By Evan Gray, Blog Writer

Usually, we think of an anniversary as a positive milestone, a time to look back on past accomplishments and celebrate the progress that’s been made over the years. However, as 2015 rolls around, marking the 10-year anniversary of STAND’s founding in response to the multiple humanitarian crises in Sudan, there is precious little to cheer about.

As stated by Niemat Ahmadi, president and founder of the Darfur Women Action Group, in an interview last year, “The situation in Darfur is really, really dire, and it’s worsening every day”. This grim analysis is backed up by the statistics, which show a staggering increase in the level of violence and instability over the past two years due to ongoing conflicts in Darfur, South Sudan and the Sudanese border states of Blue Nile and South Khordofan. According to the United Nations High Commissioner for Refugees (UNHCR), around 400,000 new Internally Displaced Persons (IDPs) were registered in Sudan in the period between January and August 2014, with that number set to rise to 450,000 by the end of this year.

A recent increase in violence against foreign nationals, combined with chronic obstructionism on the part of the Sudanese government, has also made the jobs of humanitarian organizations increasingly difficult, forcing some to withdraw completely or reduce services in some of the hardest hit areas of the country. Even UN peacekeepers have not been immune, with United Nations African Union Mission in Darfur (UNAMID) patrols in west Darfur having experienced frequent attacks by masked gunman since the beginning of this year. These events have only worsened the tense relationship between peacekeepers and Sudan’s President, Omar al-Bashir, who recently called for the closing of the UN’s human rights office in Khartoum and the withdrawal of UNAMID forces despite deteriorating conditions in Sudan.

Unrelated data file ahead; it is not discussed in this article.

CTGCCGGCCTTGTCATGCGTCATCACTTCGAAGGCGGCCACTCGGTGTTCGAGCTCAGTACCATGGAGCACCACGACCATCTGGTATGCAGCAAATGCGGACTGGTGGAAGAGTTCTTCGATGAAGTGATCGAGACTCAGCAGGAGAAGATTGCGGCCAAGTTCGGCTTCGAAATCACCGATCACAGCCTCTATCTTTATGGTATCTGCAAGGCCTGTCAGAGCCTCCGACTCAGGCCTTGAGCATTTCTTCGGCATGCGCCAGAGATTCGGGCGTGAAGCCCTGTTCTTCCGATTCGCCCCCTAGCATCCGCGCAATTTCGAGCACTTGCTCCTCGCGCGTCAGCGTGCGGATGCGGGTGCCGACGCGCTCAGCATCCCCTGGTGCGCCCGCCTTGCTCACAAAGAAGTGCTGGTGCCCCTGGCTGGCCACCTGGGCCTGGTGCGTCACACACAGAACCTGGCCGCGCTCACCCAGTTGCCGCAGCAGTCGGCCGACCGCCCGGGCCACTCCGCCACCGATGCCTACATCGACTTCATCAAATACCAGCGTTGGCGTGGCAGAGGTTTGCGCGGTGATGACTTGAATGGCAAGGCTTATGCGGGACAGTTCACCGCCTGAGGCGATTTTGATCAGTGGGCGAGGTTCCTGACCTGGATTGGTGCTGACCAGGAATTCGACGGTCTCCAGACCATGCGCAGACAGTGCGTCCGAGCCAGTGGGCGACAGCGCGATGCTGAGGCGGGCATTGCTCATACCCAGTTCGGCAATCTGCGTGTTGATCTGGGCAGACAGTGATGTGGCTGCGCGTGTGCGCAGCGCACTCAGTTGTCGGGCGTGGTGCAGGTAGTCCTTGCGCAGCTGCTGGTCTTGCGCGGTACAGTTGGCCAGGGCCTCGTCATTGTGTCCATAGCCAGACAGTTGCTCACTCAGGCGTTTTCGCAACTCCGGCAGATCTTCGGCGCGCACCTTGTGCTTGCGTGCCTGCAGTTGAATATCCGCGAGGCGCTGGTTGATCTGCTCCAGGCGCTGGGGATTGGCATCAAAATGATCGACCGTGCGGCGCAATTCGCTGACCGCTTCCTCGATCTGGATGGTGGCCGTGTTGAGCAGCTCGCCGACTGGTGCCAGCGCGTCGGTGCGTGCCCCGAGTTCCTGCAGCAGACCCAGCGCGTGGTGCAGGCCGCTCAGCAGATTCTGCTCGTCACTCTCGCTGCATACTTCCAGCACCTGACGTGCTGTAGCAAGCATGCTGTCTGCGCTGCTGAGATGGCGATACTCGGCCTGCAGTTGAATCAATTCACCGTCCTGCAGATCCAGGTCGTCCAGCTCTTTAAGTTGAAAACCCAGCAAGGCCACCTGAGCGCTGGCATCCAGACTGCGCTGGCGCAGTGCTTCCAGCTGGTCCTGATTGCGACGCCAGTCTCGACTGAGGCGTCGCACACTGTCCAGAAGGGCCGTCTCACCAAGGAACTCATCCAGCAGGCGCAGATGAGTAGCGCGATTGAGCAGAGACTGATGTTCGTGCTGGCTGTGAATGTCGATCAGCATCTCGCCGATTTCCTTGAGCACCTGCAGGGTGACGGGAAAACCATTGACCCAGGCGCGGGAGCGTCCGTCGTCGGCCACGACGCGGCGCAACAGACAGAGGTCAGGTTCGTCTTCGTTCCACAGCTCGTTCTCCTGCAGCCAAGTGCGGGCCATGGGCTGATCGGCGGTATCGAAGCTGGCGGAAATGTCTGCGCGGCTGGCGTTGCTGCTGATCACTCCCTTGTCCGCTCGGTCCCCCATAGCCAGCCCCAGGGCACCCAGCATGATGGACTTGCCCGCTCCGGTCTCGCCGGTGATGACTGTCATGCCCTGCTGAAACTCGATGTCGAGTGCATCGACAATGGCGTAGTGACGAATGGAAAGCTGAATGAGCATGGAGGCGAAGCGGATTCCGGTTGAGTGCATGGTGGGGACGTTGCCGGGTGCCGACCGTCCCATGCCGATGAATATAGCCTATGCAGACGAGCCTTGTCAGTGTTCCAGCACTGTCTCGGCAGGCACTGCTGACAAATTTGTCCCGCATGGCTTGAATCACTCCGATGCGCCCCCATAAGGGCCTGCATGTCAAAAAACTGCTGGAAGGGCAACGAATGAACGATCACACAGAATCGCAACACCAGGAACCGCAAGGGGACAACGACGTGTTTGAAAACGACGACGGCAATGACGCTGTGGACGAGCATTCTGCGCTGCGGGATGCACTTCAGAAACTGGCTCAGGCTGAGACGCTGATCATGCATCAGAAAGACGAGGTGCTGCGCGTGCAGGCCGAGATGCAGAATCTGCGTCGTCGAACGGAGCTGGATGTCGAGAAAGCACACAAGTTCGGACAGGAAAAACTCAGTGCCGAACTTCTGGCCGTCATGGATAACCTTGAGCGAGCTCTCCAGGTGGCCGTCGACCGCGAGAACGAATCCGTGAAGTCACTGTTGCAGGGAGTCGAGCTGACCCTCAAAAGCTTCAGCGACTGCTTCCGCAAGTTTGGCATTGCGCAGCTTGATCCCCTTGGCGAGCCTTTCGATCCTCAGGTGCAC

However, the situation did not always appear so bleak. Ten years ago, it seemed that Sudan, and in particular, the crisis in Darfur, was one of the foremost issues on many world leaders’ agendas. News items were filled with strident criticisms of Bashir’s government and its genocidal actions against non-Arabic Darfuris from foreign dignitaries and Hollywood celebrities alike. Optimism over the possible resolution of the conflict peaked in 2009 with the indictment of President Bashir by the International Criminal Court and the beginning of peace talks between the Justice and Equality Movement (JEM), a prominent Darfuri rebel group, and the Sudanese government.

Unfortunately, the reality of the international community’s response to the conflict has not matched up with its promising rhetoric. With the UN Security Council holding back on meaningful action against the Sudanese government and neighbouring countries refusing to enforce the arrest warrant issued for Bashir in 2009, the ICC recently announced that it was shelving its case against al-Bashir until further notice. In the meantime, the violence in Darfur and elsewhere has only intensified, while more recent crises in Syria and Iraq, among others, have drawn attention away from the region, reducing international pressure for peace and accountability.

In light of this growing gap between the severity of the conflict and the attention paid to it by the world at large, it is now more important than ever for Canadians to raise their voices in support of the people of Sudan. As one of the primary architects of the Reponsibility to Protect doctrine (R2P), which requires international intervention in such cases of widespread and persistent human rights abuses, Canada’s government can and should be doing more. We simply cannot allow our leaders to stand by for another decade while an entire generation of people have their lives, and their hopes for the future, destroyed due to this conflict.